Will resist turn  into something more?

Due to Trump’s divisive politics, the protests will continue. At some point, one would hope that those involved will begin building real structures to sustain these efforts and initiate more. Sooner or later, we should go beyond resistance and advocate a vision for the future — a common agenda that includes a Robin Hood Tax on Wall Street, free higher education, Medicare for All, an end to outsourcing, fair trade, and a guaranteed job at a living wage for all those willing and able.

Perhaps a little more time spent with the craziness of Trump will wake us up from our organizational stupor.

Les Leopold, the director of the Labor Institute, is currently working with unions and community organizations to build the educational infrastructure for a new anti-Wall Street movement.

IMAGE: Protesters hold signs in opposition to U.S. President Donald Trump’s ban on immigration and travel outside Terminal 4 at JFK airport in Queens, New York City, New York, U.S. January 29, 2017.  REUTERS/Joe Penney

Why We Could Be On The Verge Of A Constitutional Apocalypse

Reprinted with permission from AlterNet.

As Donald Trump vilifies the press, the courts, immigrants, Muslims, Democrats, protesters, and anyone who disagrees with him, it isn’t hard to imagine a modern-day Mussolini—or worse. But an even greater threat lies in Republicans’ march toward full control of state government. If they get there, they will have the frightening power to amend the Constitution into their own authoritarian image — or Ayn Rand’s.

Republicans now control 32 state legislatures and 33 governorships. They have majorities in both state legislative chambers as well as the governorships in 25 states. The Democrats have total control in only six states and legislative control in two more.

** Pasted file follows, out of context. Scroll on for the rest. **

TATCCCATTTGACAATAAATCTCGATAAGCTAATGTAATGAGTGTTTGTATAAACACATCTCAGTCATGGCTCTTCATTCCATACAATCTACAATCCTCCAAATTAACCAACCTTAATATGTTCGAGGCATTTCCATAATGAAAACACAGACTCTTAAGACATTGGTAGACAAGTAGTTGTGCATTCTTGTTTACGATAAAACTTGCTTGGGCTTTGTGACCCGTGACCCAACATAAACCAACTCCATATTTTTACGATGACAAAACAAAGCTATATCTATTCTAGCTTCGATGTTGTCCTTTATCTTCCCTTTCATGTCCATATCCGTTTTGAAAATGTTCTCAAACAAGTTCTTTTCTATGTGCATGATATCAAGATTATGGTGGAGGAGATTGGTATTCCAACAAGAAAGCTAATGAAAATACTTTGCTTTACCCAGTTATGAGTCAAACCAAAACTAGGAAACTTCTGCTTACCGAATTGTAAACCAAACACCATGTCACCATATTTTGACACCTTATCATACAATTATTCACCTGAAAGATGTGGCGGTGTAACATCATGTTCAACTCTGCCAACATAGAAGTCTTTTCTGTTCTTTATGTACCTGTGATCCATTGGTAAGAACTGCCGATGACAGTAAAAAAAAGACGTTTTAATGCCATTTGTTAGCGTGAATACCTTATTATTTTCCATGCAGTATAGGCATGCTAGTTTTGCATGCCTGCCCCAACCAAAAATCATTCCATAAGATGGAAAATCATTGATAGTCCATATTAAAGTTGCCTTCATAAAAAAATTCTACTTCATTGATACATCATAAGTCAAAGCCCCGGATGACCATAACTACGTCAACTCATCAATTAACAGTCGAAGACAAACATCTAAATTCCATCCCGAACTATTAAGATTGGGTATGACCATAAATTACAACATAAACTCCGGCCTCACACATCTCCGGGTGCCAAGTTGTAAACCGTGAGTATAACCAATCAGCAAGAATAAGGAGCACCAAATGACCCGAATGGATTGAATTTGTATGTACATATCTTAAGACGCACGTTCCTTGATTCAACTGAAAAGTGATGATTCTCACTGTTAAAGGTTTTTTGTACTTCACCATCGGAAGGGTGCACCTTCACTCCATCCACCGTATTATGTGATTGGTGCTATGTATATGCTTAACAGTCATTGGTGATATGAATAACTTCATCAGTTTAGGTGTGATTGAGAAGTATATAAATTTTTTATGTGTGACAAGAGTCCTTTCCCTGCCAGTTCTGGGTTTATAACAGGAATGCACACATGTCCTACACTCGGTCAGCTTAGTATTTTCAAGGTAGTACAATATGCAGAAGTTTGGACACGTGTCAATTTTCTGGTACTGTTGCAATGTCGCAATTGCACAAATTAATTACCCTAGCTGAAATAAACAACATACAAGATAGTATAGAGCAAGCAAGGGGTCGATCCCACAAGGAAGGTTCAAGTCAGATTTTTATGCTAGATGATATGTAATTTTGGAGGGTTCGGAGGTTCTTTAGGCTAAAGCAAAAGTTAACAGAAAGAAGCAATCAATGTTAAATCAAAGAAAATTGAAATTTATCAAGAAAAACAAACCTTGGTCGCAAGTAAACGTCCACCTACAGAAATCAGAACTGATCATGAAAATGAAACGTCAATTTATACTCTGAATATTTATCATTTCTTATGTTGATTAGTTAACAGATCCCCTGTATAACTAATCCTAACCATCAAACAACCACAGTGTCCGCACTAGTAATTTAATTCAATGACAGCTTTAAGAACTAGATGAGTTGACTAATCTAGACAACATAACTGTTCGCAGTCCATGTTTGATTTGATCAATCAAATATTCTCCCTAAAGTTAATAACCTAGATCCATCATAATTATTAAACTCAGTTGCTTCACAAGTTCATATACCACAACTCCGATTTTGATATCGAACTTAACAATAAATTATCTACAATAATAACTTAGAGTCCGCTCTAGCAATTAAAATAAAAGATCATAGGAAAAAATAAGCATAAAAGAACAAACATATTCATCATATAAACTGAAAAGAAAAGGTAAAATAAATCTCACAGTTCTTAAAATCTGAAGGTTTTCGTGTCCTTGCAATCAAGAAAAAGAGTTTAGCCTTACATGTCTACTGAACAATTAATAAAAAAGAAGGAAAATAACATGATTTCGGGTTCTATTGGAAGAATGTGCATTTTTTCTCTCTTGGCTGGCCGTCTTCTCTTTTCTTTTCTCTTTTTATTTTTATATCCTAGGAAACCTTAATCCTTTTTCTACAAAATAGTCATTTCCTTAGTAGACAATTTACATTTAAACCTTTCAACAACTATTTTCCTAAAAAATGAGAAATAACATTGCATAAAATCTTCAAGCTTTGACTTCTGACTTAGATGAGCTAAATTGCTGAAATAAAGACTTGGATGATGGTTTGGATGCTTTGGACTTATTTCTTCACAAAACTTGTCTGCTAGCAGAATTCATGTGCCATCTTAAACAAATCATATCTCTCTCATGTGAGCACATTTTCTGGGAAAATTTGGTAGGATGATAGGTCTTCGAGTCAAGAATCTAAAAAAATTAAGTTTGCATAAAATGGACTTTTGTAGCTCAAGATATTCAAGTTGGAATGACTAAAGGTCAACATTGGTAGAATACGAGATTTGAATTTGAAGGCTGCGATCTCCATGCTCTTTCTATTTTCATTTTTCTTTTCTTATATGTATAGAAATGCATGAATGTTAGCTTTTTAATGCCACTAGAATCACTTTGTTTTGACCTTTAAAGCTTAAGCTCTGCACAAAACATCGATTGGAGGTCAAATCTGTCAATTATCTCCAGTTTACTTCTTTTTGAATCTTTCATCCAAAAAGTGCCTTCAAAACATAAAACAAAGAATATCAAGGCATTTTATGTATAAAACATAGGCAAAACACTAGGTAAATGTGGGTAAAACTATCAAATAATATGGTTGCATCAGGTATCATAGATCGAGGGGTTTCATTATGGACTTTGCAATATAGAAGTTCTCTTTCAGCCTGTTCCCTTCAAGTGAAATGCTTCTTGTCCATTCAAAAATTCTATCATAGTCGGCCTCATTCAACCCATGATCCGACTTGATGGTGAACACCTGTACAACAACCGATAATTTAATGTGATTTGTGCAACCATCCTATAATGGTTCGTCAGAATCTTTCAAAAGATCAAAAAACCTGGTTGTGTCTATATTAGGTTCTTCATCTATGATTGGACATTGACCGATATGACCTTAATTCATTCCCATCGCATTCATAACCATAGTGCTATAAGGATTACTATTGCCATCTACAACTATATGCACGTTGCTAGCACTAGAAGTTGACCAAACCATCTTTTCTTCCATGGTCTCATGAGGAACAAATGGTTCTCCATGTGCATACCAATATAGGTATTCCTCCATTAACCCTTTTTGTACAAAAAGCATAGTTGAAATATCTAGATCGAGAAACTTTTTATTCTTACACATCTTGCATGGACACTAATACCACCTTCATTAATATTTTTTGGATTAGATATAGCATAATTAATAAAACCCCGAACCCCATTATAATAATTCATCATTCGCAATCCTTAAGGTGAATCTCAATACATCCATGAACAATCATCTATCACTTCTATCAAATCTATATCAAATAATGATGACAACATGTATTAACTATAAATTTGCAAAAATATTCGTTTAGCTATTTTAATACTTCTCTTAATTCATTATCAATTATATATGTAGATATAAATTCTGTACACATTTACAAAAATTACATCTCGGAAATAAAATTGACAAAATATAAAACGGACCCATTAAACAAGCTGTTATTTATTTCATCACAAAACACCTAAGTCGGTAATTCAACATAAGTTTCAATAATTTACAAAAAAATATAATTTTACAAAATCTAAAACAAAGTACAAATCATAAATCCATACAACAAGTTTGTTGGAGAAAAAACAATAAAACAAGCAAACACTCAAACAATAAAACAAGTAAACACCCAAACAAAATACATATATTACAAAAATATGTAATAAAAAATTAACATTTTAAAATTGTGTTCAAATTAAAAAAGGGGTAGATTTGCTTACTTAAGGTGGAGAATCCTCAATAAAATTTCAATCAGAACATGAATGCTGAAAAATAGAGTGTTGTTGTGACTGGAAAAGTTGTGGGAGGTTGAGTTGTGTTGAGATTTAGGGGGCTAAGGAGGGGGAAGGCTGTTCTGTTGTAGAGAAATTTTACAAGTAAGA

If Republicans achieve veto-proof control in 38 states, they can do something that has never been done before—hold a constitutional convention, and then ratify new amendments that are put forth. To date, all amendments have been initiated from Congress where two-thirds of both houses are required. In either case, 38 states would be needed to ratify the amendments. The Republicans are well on their way.

We know what they are likely to do: end collective bargaining, outlaw abortion, forbid progressive income, estate and Wall Street taxes; prohibit class action law suits, privatize Social Security, guarantee “free choice” in all school systems, and so on. They would do what they’ve always wanted to do: outlaw the New Deal and its social democratic programs. And if they get crazy enough, they could end separation of church and state and undo other portions of the Bill of Rights.

A paranoid fantasy? Just say “President Trump.”

Ask the corporate Democrats who have turned losing into an art form. Since 2008, they have lost 917 state legislative seats. Explanations range from Koch brothers funding to gerrymandering to voter suppression to the rise of the Tea Party. All partially true.

The Democrats also shoulder a good deal of the blame. Ever since Bill Clinton triangulated into NAFTA and away from working people, the Democratic Party’s embrace of financial and corporate elites has become the norm.

Hillary Clinton took $225,000 per speech from Goldman Sachs not because she was corrupt, but because this is simply the way the political game is played. You raise money from rich people, and then you back away from attacking their prerogatives while still trying to placate your liberal/worker base.

But as economist Jamie Galbraith put it, ultimately it is not possible for the Democrats to be both the party of the predators and the prey.